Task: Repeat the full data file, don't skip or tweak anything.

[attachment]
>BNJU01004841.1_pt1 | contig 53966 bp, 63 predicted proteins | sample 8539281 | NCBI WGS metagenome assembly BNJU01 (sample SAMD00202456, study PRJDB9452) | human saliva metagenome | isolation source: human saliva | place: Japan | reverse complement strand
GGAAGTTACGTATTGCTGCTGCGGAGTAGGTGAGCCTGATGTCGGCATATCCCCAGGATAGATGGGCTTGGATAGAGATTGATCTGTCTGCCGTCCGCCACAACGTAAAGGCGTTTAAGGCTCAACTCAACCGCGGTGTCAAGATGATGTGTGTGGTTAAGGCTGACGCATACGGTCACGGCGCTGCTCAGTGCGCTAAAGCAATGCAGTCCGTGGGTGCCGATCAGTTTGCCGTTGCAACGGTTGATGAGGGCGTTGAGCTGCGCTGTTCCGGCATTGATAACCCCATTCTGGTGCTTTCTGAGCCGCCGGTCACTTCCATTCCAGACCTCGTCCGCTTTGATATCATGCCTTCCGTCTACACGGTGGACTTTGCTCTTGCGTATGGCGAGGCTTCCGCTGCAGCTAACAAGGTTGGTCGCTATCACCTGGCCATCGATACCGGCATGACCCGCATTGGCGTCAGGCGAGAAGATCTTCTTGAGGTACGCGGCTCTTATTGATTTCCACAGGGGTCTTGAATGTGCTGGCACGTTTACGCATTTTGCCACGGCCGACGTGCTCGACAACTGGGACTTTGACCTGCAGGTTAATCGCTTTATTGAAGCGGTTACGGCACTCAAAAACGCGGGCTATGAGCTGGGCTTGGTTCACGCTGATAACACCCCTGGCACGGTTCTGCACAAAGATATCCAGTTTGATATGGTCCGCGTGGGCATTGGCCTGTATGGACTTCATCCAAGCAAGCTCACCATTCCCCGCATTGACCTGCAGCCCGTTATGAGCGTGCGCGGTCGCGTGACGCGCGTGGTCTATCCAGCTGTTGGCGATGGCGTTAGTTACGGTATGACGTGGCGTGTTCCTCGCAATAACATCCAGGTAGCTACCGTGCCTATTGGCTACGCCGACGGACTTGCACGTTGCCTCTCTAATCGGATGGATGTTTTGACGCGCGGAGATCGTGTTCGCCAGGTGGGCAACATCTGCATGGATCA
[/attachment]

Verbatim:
>BNJU01004841.1_pt1 | contig 53966 bp, 63 predicted proteins | sample 8539281 | NCBI WGS metagenome assembly BNJU01 (sample SAMD00202456, study PRJDB9452) | human saliva metagenome | isolation source: human saliva | place: Japan | reverse complement strand
GGAAGTTACGTATTGCTGCTGCGGAGTAGGTGAGCCTGATGTCGGCATATCCCCAGGATAGATGGGCTTGGATAGAGATTGATCTGTCTGCCGTCCGCCACAACGTAAAGGCGTTTAAGGCTCAACTCAACCGCGGTGTCAAGATGATGTGTGTGGTTAAGGCTGACGCATACGGTCACGGCGCTGCTCAGTGCGCTAAAGCAATGCAGTCCGTGGGTGCCGATCAGTTTGCCGTTGCAACGGTTGATGAGGGCGTTGAGCTGCGCTGTTCCGGCATTGATAACCCCATTCTGGTGCTTTCTGAGCCGCCGGTCACTTCCATTCCAGACCTCGTCCGCTTTGATATCATGCCTTCCGTCTACACGGTGGACTTTGCTCTTGCGTATGGCGAGGCTTCCGCTGCAGCTAACAAGGTTGGTCGCTATCACCTGGCCATCGATACCGGCATGACCCGCATTGGCGTCAGGCGAGAAGATCTTCTTGAGGTACGCGGCTCTTATTGATTTCCACAGGGGTCTTGAATGTGCTGGCACGTTTACGCATTTTGCCACGGCCGACGTGCTCGACAACTGGGACTTTGACCTGCAGGTTAATCGCTTTATTGAAGCGGTTACGGCACTCAAAAACGCGGGCTATGAGCTGGGCTTGGTTCACGCTGATAACACCCCTGGCACGGTTCTGCACAAAGATATCCAGTTTGATATGGTCCGCGTGGGCATTGGCCTGTATGGACTTCATCCAAGCAAGCTCACCATTCCCCGCATTGACCTGCAGCCCGTTATGAGCGTGCGCGGTCGCGTGACGCGCGTGGTCTATCCAGCTGTTGGCGATGGCGTTAGTTACGGTATGACGTGGCGTGTTCCTCGCAATAACATCCAGGTAGCTACCGTGCCTATTGGCTACGCCGACGGACTTGCACGTTGCCTCTCTAATCGGATGGATGTTTTGACGCGCGGAGATCGTGTTCGCCAGGTGGGCAACATCTGCATGGATCA